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Farewell
December 27, 2004
Even as new stars were born in 2004--welcome Michael Phelps, Ben Roethlisberger, Maria Sharapova, Smarty Jones--others went dark. Each of the athletes, coaches and innovators who died left a mark: some great, some small, all indelible
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December 27, 2004

Farewell

Even as new stars were born in 2004--welcome Michael Phelps, Ben Roethlisberger, Maria Sharapova, Smarty Jones--others went dark. Each of the athletes, coaches and innovators who died left a mark: some great, some small, all indelible

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PETE CUTINO
71

Famously demanding, he led Cal's water polo team to eight national titles between '73 and '88. Four times he was NCAA Coach of the Year and the Peter J. Cutino award--water polo's Heisman--was established in '99.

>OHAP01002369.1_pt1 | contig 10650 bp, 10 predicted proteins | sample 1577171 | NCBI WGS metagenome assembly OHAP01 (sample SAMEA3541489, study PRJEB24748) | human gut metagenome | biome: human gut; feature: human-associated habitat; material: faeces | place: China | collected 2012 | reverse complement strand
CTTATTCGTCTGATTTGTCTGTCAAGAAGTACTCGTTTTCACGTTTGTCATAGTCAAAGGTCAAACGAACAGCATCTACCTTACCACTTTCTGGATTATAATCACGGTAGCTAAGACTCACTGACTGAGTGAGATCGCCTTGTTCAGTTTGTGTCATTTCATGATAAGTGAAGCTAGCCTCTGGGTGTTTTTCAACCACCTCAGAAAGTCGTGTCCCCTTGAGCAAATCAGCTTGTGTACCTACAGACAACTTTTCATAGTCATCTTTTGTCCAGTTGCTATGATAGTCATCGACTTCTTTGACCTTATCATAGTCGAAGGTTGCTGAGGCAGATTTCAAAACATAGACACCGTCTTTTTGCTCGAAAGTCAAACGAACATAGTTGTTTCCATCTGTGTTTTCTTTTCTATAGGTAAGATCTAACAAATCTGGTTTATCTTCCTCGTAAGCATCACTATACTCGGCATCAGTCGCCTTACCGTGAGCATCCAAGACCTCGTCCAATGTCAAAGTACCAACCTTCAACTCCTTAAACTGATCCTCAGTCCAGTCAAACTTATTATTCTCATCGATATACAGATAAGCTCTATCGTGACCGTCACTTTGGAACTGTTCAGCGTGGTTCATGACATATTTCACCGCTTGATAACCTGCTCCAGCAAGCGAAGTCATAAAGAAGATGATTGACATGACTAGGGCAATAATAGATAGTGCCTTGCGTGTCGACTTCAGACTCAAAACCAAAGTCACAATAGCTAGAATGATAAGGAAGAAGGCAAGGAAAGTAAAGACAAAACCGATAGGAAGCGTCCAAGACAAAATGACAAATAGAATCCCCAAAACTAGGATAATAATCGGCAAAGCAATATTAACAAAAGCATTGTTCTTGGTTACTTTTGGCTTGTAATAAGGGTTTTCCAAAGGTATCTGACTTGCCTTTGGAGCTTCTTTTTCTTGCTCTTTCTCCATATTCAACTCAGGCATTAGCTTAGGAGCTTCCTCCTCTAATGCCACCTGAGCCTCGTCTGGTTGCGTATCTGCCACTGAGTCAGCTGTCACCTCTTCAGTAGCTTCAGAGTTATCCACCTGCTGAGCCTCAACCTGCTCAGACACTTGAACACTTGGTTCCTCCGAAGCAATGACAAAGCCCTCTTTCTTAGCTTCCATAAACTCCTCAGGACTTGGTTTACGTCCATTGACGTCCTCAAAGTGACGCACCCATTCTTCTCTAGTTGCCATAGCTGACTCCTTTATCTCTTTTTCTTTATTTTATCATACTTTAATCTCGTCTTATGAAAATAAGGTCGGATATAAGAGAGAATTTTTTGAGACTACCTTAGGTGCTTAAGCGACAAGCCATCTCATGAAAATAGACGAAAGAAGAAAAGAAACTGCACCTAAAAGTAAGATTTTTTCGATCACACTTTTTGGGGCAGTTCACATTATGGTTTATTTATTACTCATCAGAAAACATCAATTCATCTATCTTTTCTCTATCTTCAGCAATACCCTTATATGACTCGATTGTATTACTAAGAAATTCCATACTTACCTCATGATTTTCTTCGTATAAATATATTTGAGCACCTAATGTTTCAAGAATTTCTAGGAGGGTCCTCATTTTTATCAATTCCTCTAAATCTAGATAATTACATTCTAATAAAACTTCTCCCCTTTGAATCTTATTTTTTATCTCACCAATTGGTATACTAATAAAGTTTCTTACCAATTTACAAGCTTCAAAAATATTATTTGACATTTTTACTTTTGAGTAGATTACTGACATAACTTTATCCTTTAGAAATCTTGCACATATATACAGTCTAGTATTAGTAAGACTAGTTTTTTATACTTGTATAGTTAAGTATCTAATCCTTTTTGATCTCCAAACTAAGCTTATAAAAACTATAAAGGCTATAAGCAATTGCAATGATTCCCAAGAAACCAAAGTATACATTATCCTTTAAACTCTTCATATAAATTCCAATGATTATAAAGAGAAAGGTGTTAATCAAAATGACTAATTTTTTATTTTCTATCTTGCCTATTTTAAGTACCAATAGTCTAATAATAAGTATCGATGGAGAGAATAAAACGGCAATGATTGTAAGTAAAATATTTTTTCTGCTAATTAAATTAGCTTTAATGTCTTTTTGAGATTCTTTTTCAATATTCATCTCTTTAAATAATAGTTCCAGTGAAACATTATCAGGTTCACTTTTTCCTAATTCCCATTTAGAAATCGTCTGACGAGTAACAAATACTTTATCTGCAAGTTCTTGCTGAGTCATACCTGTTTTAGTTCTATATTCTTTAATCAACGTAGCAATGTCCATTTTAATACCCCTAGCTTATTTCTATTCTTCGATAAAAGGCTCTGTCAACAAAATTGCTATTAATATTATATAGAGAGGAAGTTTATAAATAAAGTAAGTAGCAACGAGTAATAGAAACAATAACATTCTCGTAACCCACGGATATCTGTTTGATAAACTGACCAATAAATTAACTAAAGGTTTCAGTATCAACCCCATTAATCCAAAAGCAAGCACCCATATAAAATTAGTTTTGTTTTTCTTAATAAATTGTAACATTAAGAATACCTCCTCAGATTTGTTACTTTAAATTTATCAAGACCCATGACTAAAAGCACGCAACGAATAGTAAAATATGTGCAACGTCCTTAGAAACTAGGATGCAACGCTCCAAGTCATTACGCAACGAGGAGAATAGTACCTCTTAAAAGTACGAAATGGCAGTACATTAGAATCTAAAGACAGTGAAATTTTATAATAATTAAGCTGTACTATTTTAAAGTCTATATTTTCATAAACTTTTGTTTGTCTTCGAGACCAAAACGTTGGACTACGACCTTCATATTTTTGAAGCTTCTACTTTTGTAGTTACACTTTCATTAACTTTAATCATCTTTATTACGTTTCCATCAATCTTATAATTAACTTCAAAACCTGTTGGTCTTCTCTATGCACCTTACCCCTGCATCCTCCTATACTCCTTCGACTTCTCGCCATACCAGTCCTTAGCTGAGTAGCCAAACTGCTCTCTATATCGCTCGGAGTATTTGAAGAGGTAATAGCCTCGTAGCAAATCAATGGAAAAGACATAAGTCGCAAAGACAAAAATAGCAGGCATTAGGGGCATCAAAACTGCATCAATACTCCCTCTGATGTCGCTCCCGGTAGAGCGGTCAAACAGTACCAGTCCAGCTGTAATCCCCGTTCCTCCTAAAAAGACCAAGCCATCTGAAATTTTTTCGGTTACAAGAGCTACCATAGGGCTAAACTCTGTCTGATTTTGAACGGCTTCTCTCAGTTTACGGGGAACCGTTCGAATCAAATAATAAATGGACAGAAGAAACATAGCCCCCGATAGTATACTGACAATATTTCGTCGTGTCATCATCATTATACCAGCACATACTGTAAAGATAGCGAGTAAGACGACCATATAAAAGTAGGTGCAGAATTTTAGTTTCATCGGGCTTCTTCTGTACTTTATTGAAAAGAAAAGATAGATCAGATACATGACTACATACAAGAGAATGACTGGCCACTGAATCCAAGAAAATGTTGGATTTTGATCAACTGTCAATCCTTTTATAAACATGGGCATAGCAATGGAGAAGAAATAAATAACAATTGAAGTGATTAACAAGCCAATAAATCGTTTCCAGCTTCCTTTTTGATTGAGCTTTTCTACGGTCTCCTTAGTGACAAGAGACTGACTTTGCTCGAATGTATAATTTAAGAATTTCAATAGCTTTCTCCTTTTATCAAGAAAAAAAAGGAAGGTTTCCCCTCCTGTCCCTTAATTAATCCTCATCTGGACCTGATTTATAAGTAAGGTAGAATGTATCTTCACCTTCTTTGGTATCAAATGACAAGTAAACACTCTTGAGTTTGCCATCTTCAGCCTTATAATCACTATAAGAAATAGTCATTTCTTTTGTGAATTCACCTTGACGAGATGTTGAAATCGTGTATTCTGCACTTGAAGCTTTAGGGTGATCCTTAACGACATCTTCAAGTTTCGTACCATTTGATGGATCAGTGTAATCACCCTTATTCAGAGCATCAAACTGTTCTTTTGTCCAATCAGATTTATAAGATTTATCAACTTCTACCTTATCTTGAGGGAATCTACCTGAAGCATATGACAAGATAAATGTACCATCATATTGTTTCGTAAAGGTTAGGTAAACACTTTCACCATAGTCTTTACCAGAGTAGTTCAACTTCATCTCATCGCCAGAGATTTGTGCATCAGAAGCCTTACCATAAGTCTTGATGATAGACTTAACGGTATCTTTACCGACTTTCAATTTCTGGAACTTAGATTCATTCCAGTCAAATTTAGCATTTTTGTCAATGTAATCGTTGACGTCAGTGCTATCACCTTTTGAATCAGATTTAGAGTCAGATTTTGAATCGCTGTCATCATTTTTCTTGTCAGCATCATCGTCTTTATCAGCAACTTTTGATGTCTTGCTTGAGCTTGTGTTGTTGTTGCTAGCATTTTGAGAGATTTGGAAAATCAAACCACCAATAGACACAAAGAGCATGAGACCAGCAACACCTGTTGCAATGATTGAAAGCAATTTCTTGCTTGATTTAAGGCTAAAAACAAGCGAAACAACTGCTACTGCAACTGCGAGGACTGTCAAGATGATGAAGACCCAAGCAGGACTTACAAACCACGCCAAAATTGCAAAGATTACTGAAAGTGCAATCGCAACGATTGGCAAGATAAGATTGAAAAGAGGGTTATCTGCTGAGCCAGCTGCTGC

BRUCE EDWARDS
49

He was on Tom Watson's bag for 30 years and worked the 2003 U.S. Open despite advanced ALS. Watson, inspired, shot an opening-round 65. "Even if I die within the year," the caddie said, "I've had a great life."

SID SMITH
78

A crafty scorer (six 20-goal years), the Toronto captain won three Stanley Cups in the '40s and '50s and twice took the Lady Byng Trophy as the NHL's most gentlemanly player. He played in more than 400 straight games.

JIMMY MCLARNIN
96

He wielded a powerful right hand, had a steel jaw and was known as Baby Face. Historian Burt Sugar named the two-time world champ (he retired in 1936) the second-greatest welterweight of all time.

MARCO PANTANI
34

Dubbed Il Pirata for his bandanna and gold earring, the scrawny (5'8", 126 pounds) Italian cyclist won the Tour de France and the Giro d'Italia in 1998, before spiraling into the drug addiction that apparently cost his life

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